"At one point or another for an entire week last November, most of the Israeli establishment showed up at the Bauhaus home in the Rehavia neighborhood of Jerusalem: members of the Cabinet and Knesset, security officials, rabbis, businessmen, journalists, supplicants of all stripes, 'everyone who didn’t want to get in any trouble,' as one participant put it. They stood solemnly around the small stone courtyard with a tent on top, officially mourning, but also studying who else was there, who was whispering to whom. Ehud Barak, the defense minister and, by many accounts, the most vigorous proponent of an Israeli strike against Iran, was there. So was Avigdor Lieberman, the foreign minister, who then held the key to the current government’s survival. Even an Arab member of the Knesset, Ahmad Tibi, came by later on. The guest registry also included Sheldon Adelson, the ubiquitous gambling magnate, and Ronald Lauder, an heir to the Estée Lauder cosmetics fortune—a pair of American billionaires who, improbably, have also become major Israeli media moguls. The occasion was the shivah, or memorial observance, for a man named Shmuel Ben-Artzi, who had just died at the age of 97. Luminaries like this wouldn’t normally show up to honor a beloved but relatively obscure Israeli poet and educator like Ben-Artzi; few of the guests had even met him. They were there more for his son-in-law: Benjamin 'Bibi' Netanyahu, the prime minister of Israel. They had come to the prime minister’s official residence less out of friendship and respect—for Netanyahu is something of a loner, someone who antagonizes even his allies—than for reasons of realpolitik: even back then, before the shakeup that has left him with one of the largest majorities in Israeli history, Netanyahu was all-powerful. Attention had to be paid.But, as is often the case in Israeli politics, it was even more complicated than that: many of the guests had come primarily for Sara Netanyahu, Ben-Artzi’s daughter and Bibi’s wife. Here, too, it was not so much out of love or respect, but fear. Even Bibi couldn’t stray very far, though he had other pressing business—like a memorial service commemorating the 1995 assassination of the Israeli prime minister Yitzhak Rabin. So, there he was, at his wife’s insistence, sticking around for the whole week, periodically reading her late father’s poetry aloud to the mourners in a way that elicited pity even from his detractors. 'I have no choice,' lamented one tycoon about his reasons for coming. 'She’s running the show here in Israel. She can make or break anyone.'" (David Margolik/VanityFair)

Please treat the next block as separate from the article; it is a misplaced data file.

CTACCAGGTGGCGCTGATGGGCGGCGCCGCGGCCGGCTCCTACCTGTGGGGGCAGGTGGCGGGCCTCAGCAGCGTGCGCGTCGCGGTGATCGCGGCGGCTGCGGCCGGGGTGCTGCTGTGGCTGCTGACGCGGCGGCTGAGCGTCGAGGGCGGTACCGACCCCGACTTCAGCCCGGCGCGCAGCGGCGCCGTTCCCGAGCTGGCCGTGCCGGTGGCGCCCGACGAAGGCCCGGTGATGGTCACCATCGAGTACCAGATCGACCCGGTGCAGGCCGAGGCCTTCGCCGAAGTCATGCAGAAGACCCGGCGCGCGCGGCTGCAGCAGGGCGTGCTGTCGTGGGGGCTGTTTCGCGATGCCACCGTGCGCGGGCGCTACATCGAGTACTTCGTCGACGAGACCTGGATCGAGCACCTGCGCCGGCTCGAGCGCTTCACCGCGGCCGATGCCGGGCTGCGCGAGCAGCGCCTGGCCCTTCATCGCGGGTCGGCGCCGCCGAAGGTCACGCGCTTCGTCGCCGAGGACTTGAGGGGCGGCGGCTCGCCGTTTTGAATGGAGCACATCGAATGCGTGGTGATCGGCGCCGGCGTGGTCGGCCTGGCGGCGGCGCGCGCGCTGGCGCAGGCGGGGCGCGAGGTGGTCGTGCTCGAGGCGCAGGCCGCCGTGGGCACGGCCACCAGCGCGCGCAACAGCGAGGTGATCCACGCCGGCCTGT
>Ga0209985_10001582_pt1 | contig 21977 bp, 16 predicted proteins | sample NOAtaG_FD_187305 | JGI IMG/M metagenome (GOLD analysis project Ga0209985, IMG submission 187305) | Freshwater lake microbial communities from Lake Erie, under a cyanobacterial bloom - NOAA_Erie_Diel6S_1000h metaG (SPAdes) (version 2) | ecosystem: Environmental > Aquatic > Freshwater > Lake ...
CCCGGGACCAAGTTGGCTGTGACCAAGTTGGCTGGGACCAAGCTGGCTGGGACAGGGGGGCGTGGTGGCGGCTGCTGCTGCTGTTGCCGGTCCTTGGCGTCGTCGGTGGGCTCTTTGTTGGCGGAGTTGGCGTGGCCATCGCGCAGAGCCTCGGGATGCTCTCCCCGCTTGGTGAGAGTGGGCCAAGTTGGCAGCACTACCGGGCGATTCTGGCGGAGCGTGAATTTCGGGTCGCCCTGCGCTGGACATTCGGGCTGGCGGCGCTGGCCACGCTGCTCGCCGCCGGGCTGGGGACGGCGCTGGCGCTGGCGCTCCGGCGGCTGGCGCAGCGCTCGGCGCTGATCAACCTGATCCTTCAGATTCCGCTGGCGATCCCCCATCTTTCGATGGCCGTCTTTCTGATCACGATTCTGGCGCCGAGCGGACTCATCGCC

"One of the sub-themes of the campaign that Republicans have nurtured in recent weeks is the idea that President Obama is a liberal freak who is so freakishly liberal he hates Bill Clinton. Mitt Romney has been lashing Obama as a Clinton-hater in recent weeks, and the meme gained unexpected traction when Clinton, followed by his former Treasury Secretary Larry Summers, endorsed a temporary extension of the Bush tax cuts. The apparent new Clintonian Third Way consensus is that we must extend the Bush tax cuts — all of them — for the sake of the economy.'Even Bill Clinton came out for it, before he was against it,' says John Boehner. 'It’s not often in Washington that you get a bipartisan decision,' said Republican whip Kevin McCarthy. 'When you listen to former President Clinton, if you listen to Summers, if you listen to our speaker, if you listen to our leader — they are saying the same thing as the small businesses are across America." Only that radical loon Barack Obama, it seems, would disagree.In fact, Obama, Clinton, and Summers are all in total agreement on the economics, though slightly in disagreement on the politics, and Obama’s political disagreement with Clinton places him to Clinton’s right. Let’s walk through this.All three Democrats, along with the majority of the economics profession, believe in a basic Keynesian framework. When the economy is severely depressed, the government should temporarily run large deficits in order to jack up consumer demand. If you believe in Keynesian economics, then the policy here is perfectly obvious. You want to increase deficits in such a way as to get consumers to spend the most amount of money. That means having the government directly purchase goods and services, and to cut taxes in a way to put money into the hands of people most likely to spend it." (Jonathan Chait/NYMag)